Smith: It’s almost like you encourage everybody so much to do their own thing that where do you stop?

Warhol: But we didn’t encourage Valerie—I mean, she wasn’t one of the people we knew very well.

Morrissey: She only came around two or three different times, and she was never on a social basis.

Warhol: It’s that same thing—how people think about you and you don’t even know them or even think about them. I guess she just thought about me in a funny way and put so much on it, where we never even thought about her or ever really saw that much of her. She came once to see me about her script and oh, I thought she was too peculiar. So I never saw her. And then somebody was interviewing us and happened to tell us that she was so talented, so that’s how we just started up again. We thought, well, maybe she is talented and so we used her in the movie—just because she needed some money and it didn’t take more than a minute to do. Then she got peculiar again.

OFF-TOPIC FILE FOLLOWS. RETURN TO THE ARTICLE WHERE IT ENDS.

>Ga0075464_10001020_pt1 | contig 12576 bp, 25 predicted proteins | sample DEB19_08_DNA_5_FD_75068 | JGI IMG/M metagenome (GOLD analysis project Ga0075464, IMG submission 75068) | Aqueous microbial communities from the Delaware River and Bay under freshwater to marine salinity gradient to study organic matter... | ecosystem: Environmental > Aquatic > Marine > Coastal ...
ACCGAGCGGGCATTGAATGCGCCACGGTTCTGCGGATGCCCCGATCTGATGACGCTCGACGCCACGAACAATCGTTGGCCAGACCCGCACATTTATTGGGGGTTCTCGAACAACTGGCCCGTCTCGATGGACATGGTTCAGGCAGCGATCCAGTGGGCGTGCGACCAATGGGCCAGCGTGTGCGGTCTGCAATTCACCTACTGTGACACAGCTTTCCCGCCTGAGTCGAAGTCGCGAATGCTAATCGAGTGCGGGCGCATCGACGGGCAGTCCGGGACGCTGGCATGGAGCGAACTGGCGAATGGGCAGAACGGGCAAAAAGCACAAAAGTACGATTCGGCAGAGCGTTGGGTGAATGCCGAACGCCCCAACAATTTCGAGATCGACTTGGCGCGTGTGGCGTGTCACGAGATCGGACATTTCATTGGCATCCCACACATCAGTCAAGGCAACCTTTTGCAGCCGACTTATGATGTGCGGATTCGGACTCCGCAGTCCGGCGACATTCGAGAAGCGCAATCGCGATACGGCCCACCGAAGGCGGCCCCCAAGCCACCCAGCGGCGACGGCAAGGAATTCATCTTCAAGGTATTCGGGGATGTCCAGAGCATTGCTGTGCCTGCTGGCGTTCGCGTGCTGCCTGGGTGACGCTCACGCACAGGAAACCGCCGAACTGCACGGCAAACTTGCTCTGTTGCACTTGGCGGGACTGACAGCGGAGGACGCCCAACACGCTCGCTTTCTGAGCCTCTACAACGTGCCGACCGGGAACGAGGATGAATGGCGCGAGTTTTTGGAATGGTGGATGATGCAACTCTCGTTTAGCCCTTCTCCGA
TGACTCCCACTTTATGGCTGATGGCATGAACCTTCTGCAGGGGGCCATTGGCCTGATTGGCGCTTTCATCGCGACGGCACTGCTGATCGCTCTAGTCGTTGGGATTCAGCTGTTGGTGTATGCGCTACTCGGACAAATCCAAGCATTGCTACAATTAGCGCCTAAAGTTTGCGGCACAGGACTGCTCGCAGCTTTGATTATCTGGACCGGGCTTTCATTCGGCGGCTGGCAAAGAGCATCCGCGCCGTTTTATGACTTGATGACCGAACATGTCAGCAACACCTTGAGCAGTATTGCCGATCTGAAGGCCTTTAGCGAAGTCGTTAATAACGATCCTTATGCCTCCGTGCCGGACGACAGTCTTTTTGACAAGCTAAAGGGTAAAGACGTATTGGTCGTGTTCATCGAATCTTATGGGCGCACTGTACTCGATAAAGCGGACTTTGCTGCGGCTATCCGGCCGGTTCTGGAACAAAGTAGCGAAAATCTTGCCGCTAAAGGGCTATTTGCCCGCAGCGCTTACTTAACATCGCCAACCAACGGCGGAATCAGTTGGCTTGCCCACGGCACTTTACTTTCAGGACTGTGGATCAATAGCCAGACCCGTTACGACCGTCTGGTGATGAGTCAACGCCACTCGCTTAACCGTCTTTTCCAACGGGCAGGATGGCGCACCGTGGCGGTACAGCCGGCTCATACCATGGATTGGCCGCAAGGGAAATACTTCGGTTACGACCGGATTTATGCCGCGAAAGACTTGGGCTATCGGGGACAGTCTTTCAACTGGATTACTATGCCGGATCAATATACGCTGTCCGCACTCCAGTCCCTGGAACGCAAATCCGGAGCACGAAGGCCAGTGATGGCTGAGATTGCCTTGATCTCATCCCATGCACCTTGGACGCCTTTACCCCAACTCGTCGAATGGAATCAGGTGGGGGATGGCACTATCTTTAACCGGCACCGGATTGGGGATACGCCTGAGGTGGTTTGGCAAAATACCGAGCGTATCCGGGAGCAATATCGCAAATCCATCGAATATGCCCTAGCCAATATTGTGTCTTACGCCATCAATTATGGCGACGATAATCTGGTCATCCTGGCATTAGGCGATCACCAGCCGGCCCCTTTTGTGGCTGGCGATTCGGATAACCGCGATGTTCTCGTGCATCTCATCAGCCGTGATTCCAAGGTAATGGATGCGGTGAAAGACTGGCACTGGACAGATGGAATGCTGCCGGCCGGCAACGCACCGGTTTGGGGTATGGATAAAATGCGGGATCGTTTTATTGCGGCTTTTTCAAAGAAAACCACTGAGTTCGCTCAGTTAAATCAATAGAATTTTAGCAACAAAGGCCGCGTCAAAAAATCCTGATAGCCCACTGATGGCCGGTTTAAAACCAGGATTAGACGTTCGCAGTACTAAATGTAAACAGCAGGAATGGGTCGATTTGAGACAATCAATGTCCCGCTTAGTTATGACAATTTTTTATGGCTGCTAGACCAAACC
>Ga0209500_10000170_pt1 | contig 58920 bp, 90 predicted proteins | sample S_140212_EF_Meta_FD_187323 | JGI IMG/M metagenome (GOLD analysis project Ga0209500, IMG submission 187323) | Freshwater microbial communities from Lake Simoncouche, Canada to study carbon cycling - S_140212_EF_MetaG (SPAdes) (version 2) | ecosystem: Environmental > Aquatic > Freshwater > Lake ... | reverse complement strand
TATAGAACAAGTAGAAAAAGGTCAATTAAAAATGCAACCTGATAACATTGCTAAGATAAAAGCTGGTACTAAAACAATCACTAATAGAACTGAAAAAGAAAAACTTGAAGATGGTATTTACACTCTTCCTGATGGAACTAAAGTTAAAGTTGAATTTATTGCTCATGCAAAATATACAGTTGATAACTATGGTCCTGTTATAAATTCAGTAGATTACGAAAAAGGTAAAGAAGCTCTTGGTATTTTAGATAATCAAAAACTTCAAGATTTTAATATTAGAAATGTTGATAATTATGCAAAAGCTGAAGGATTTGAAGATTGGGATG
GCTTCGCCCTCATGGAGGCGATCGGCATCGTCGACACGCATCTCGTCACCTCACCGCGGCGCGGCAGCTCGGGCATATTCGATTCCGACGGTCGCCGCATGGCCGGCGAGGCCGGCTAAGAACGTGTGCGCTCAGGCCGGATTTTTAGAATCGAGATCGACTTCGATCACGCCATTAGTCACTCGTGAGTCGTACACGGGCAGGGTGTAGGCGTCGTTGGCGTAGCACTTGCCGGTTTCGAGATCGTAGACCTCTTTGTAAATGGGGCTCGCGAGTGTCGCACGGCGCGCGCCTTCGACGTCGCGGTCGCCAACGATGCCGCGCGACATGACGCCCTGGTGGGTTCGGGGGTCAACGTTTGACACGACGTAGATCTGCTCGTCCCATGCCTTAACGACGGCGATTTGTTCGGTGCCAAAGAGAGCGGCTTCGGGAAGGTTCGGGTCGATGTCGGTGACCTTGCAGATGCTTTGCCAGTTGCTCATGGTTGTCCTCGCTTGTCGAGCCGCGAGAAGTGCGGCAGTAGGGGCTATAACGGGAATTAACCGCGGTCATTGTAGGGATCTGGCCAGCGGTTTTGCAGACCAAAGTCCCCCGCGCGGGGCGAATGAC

Morrissey: She used to call up a lot and say she had a problem with her publisher, Maurice Girodias, and try to talk to Andy about her problem—

Warhol: She thought I was…

Morrissey: She created the problem.

Warhol: She thought I had something to do with it and I didn’t even know anything. So it just got worse and worse and it’d never even occurred…

Morrissey: No, but then she disappeared and then came back after a year and then that was it. Didn’t even see her for almost a year. It’s hard to think about people acting like that, but people do. Famous people do get in people’s minds. I mean, the classic case is the Kennedys or Bob Dylan. I mean, almost any famous person, somebody gets in other people’s imaginations. You never know what’s gonna happen to you.

Smith: Yeah, you were very lucky.

Warhol: Well, I have old scars and I’ve gotten some new ones.

Morrissey: They opened Andy up again.

Smith: Really?

Warhol: And you can’t tell which one hurts more. It’s really funny.

 

 

 

From THE SMITH TAPES:LOST INTERVIEWS WITH ROCK STARS & ICONS 1969 – 1972, edited by Ezra Bookstein. Used with permission of Princeton Architectural Press. Copyright © 2015.